The cost of bad reputation

I came across this article on the fact that Japan is imposing stricter visa process for individuals from certain countries, including Vietnam

According to Nikkei Asian Review, Japan will also expand its list of countries subject to stricter visa checks. Currently, only students from seven countries, including China (excluding Hong Kong and other regions), Vietnam, Nepal, Sri Lanka, Myanmar, Bangladesh and Mongolia are under strict visa screening processes. Vietnam currently has the highest number of people overstaying their student visas, 3,065 in total.

It is really shameful to see my country included in such a list. Nonetheless, as I have lived abroad and seen actions by my fellow Vietnamese overseas, I am not surprised at all by the new policy from the Japanese government. I saw Vietnamese students take advantage of the trust by Finnish to avoid paying metro tickets. I heard about the distasteful actions by Vietnamese community in Prague and saw first hand how unfriendly a Vietnamese market was in the city. Hell, there is a lot of ambiguity on how much it costs for a citizen like myself to renew my passport. The fees will depend on one’s occupation and income.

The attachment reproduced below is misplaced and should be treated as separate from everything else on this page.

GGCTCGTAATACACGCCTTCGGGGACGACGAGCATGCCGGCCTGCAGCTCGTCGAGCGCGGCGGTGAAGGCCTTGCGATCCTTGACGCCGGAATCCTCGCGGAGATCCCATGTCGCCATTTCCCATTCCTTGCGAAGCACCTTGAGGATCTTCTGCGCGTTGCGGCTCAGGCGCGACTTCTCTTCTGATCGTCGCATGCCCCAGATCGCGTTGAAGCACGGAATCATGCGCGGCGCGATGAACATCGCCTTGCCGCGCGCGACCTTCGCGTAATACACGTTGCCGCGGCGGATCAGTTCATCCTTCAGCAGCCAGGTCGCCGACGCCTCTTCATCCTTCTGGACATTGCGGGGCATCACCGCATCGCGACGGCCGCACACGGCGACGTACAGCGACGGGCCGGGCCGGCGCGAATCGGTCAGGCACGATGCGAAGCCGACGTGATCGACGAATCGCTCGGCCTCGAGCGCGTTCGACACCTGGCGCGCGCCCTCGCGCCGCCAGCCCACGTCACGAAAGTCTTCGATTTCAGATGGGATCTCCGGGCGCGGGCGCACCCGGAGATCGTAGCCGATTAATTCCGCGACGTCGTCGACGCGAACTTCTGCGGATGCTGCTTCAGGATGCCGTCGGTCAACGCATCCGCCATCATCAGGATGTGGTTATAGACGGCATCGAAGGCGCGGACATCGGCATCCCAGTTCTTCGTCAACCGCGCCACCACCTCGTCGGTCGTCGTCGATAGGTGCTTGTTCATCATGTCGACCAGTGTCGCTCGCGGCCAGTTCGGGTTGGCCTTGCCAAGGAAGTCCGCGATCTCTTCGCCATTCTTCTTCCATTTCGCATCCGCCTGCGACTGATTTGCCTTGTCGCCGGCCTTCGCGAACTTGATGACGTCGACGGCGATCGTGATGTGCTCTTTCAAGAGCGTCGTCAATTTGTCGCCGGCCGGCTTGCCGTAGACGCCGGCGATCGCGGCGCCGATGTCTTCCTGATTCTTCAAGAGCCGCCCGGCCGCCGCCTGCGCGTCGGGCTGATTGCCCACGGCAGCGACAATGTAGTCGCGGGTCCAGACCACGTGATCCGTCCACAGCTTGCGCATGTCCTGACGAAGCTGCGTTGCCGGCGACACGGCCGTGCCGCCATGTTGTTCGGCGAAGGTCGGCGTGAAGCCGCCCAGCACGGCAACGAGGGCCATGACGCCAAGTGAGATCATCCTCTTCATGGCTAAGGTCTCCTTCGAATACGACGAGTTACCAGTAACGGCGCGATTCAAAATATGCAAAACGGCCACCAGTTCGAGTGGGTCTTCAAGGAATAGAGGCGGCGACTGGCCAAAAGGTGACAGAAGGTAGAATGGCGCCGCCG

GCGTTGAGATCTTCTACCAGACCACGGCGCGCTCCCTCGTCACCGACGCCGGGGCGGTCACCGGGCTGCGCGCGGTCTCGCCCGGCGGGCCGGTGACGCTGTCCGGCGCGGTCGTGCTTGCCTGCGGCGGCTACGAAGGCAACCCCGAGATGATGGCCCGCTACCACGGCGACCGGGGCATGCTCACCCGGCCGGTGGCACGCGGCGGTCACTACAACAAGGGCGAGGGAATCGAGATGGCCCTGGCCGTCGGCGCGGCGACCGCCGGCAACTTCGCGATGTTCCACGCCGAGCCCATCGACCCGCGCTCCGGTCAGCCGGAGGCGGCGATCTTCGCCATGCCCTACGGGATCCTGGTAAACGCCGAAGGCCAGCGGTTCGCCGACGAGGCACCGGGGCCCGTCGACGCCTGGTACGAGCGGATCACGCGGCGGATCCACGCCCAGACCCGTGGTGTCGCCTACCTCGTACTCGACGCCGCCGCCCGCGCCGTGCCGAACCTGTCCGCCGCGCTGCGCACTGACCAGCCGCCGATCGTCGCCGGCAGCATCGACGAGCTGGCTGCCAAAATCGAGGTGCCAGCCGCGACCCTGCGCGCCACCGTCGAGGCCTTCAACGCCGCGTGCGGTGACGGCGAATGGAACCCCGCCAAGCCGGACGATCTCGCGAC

The misdemeanor by a few tarnishes the reputation of a whole people. There is a certain degree of unfairness that some have to suffer by the actions of a few, but that’s just how it works. And Vietnamese people do suffer from having a bad reputation. We essentially need visas to travel anywhere except to a few countries in South East Asia, Africa and South America. My H1B is valid for 3 years, but the maximum length given to a Vietnamese passport is just one year. I do know that my Chinese colleagues get 5-year visas. The lack of credibility creates a great deal of inconvenience, time consumption and trouble. We, as a people, would save a lot of time and money on all the visa paperwork if we had better credibility and if our citizens thought about the overall impact of our actions.